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Real-life science

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March 22, 2007

A near-moonless Saturday night in September found a group of UGA freshman playing duck-duck-goose in the waves of Sapelo Island's shoreline. Though the game itself was exciting, "half the fun was seeing the water glow whenever you kicked it," said freshman Mary Lowell Downing. "They told us there would be bioluminescence here, but none of us thought it would glow so brightly."

This evening game capped off an annual weekend field trip to Sapelo Island, part of a science class for students in UGA's Honors Program. The class satisfies the requirement in Area D of UGA's core curriculum with two four-hour classes - one each semester over a full year. Created for non-scientists, the course focuses on topics like the history of scientific thought, the reliability of theoretical models, and science in energy conservation, among other things.

Most everything the students do at Sapelo is used as instruction. A sourdough pancake breakfast becomes a chemistry lesson. During a hike, the group collects data about the spread of the island's non-native species of plants, the chemical makeup of the salt-water marshes, and the motion and strength of the tides and currents. Just a few hours before the game of duck-duck-goose, the 25 students gave presentations to each other about different aspects of the island.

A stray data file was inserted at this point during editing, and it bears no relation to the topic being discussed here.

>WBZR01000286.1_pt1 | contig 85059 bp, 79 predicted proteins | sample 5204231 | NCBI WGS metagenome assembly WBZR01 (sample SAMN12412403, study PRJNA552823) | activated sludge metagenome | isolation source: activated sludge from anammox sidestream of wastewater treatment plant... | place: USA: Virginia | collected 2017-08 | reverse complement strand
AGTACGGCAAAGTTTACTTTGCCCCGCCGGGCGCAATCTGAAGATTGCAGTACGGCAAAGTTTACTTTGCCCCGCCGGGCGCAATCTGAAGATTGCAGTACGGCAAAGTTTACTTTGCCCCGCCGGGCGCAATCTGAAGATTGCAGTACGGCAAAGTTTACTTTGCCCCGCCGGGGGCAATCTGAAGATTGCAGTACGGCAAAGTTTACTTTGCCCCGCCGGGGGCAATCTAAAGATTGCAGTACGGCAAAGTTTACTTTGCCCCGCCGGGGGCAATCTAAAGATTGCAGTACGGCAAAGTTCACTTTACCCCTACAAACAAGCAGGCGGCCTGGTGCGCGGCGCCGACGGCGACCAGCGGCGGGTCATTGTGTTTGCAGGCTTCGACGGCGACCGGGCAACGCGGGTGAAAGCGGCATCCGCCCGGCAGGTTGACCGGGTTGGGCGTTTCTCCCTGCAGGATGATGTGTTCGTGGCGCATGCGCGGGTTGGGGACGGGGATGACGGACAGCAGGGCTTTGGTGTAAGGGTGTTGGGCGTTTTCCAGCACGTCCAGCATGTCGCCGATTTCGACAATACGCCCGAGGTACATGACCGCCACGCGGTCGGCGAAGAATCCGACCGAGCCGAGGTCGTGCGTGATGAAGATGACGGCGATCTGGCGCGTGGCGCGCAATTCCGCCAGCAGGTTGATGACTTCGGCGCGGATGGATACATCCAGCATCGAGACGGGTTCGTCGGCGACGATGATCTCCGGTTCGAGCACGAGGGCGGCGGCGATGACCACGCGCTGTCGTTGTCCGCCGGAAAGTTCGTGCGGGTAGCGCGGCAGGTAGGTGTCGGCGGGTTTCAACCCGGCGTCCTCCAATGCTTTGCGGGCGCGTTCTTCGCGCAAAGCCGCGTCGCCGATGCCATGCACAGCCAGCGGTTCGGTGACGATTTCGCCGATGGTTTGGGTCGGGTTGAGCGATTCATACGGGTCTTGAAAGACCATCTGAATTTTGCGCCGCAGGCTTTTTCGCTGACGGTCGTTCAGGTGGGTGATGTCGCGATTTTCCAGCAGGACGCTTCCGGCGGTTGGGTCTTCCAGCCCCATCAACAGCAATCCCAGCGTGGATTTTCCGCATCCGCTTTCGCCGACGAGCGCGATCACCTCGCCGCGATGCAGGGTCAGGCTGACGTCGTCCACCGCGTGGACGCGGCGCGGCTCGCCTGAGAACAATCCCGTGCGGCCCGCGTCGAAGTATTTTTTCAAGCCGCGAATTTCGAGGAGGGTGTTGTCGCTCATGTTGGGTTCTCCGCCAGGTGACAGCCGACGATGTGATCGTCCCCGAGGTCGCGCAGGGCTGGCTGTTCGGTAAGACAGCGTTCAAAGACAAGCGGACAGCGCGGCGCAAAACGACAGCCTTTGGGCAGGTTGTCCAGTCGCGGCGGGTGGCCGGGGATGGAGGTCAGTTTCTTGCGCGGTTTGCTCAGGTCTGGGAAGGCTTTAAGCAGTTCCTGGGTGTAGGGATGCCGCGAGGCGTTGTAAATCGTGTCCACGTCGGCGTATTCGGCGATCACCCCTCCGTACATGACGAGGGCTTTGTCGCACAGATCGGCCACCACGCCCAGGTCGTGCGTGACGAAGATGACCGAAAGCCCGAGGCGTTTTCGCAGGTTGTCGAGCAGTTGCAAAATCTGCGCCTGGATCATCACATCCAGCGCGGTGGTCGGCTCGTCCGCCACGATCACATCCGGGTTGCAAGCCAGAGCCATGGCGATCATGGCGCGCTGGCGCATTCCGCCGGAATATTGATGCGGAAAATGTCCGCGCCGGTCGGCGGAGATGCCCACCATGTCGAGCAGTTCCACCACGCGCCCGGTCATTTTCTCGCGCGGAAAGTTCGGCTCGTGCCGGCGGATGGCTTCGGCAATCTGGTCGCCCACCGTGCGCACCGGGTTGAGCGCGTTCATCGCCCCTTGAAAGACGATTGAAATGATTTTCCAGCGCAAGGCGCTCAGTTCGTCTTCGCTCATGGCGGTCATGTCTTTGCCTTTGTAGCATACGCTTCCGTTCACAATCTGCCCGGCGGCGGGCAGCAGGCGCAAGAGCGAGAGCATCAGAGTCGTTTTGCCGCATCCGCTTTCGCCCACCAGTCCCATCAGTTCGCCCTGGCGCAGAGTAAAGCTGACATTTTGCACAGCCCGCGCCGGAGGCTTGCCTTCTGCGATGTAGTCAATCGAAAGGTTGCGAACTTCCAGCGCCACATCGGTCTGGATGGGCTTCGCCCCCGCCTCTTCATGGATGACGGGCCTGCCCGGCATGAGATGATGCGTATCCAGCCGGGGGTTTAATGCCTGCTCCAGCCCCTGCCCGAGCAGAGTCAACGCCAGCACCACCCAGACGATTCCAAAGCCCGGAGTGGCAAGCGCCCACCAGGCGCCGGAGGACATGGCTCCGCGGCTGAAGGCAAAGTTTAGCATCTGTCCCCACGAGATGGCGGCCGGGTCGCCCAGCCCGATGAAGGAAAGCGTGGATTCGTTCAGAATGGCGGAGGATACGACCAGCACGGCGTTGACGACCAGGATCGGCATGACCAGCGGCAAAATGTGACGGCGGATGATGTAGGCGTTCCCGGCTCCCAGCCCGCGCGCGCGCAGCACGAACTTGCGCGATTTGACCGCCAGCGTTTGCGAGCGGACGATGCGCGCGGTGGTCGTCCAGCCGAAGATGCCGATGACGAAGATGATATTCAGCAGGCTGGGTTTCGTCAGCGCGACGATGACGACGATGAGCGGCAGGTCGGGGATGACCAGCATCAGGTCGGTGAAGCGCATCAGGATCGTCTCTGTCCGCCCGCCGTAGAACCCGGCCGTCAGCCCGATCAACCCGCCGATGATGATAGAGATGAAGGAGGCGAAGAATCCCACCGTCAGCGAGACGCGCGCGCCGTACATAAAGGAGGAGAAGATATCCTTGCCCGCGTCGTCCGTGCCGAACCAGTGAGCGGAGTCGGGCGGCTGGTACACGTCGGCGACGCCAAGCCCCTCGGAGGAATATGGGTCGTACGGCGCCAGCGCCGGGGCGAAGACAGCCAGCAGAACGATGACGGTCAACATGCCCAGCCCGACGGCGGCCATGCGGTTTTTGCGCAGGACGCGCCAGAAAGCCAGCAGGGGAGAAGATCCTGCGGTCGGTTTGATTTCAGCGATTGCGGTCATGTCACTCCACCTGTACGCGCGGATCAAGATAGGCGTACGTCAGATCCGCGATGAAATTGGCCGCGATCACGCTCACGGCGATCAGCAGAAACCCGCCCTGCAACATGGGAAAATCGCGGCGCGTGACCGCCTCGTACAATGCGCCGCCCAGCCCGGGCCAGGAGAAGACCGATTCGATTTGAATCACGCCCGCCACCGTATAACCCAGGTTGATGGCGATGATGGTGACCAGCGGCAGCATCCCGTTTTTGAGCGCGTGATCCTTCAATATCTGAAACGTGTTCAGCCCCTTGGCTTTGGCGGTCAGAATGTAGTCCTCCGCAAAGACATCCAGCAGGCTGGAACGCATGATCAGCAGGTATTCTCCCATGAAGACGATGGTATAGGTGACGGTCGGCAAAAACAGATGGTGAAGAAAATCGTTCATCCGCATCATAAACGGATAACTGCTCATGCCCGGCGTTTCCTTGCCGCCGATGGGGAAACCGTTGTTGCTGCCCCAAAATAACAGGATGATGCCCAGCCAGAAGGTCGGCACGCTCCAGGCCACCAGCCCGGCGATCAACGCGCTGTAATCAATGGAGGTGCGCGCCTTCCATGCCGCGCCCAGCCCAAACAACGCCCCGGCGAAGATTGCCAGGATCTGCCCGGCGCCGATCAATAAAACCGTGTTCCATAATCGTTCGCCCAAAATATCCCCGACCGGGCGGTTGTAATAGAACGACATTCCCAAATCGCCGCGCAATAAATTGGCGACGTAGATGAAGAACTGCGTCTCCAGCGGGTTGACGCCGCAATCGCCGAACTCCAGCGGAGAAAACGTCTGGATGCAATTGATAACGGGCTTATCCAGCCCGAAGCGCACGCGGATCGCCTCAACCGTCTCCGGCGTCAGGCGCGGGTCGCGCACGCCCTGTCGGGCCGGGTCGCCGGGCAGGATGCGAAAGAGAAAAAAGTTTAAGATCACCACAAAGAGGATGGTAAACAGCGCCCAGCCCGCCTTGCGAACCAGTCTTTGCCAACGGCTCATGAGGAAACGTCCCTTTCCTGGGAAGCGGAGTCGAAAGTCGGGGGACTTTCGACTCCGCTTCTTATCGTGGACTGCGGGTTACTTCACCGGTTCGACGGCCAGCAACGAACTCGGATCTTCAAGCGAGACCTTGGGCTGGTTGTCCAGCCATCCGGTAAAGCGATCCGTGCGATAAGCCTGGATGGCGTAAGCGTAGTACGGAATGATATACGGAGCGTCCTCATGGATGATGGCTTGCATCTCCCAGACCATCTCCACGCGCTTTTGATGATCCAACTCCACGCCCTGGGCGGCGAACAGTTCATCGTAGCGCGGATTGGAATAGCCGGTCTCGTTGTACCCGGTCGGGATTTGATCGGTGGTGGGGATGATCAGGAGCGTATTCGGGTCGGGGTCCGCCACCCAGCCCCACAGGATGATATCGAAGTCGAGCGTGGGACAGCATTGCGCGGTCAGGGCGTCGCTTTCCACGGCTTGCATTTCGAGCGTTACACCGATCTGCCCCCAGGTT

"The group gets really excited about the bioluminescence every year," said physics professor Richard Meltzer from the shoreline. "We take them out to the beach, and someone always goes for a swim."

Meltzer is one of the class's four professors. The class has four sections, each taught by a different faculty member. The first section is physics, after which comes chemistry taught by emeritus professor Darwin Smith, then geology with professor Rob Hawman, and finally, biology with Distinguished Research Professor Stephen Hubbell.

The class began in 1972, and the students have gone to either Skidaway or Sapelo Island each year since 1974. Smith was one of the faculty members who began the class. He said, "We started thinking about different disciplines. We wanted to give the students these kinds of opportunities. Because of the unique coastal environment of Georgia, we wanted to give them the chance to see science firsthand, to do science in a natural environment."

When asked if they feel the need to "dumb-down" the material for non-science majors, the professors reply in the negative. Whether it's collecting water samples in marshes or discussing Einstein's General Relativity Theory in the classroom, this class gives the professors an opportunity to help students develop a better understanding of the world.

"On Sapelo Island, you get not only appreciation for why conservation is so important," Smith says, "but also why things are the way they are and how they got to be that way."

"Plus, we get to make sourdough pancakes," chimes in art major Thalia Bromstad.

Story by Daniel Jordan.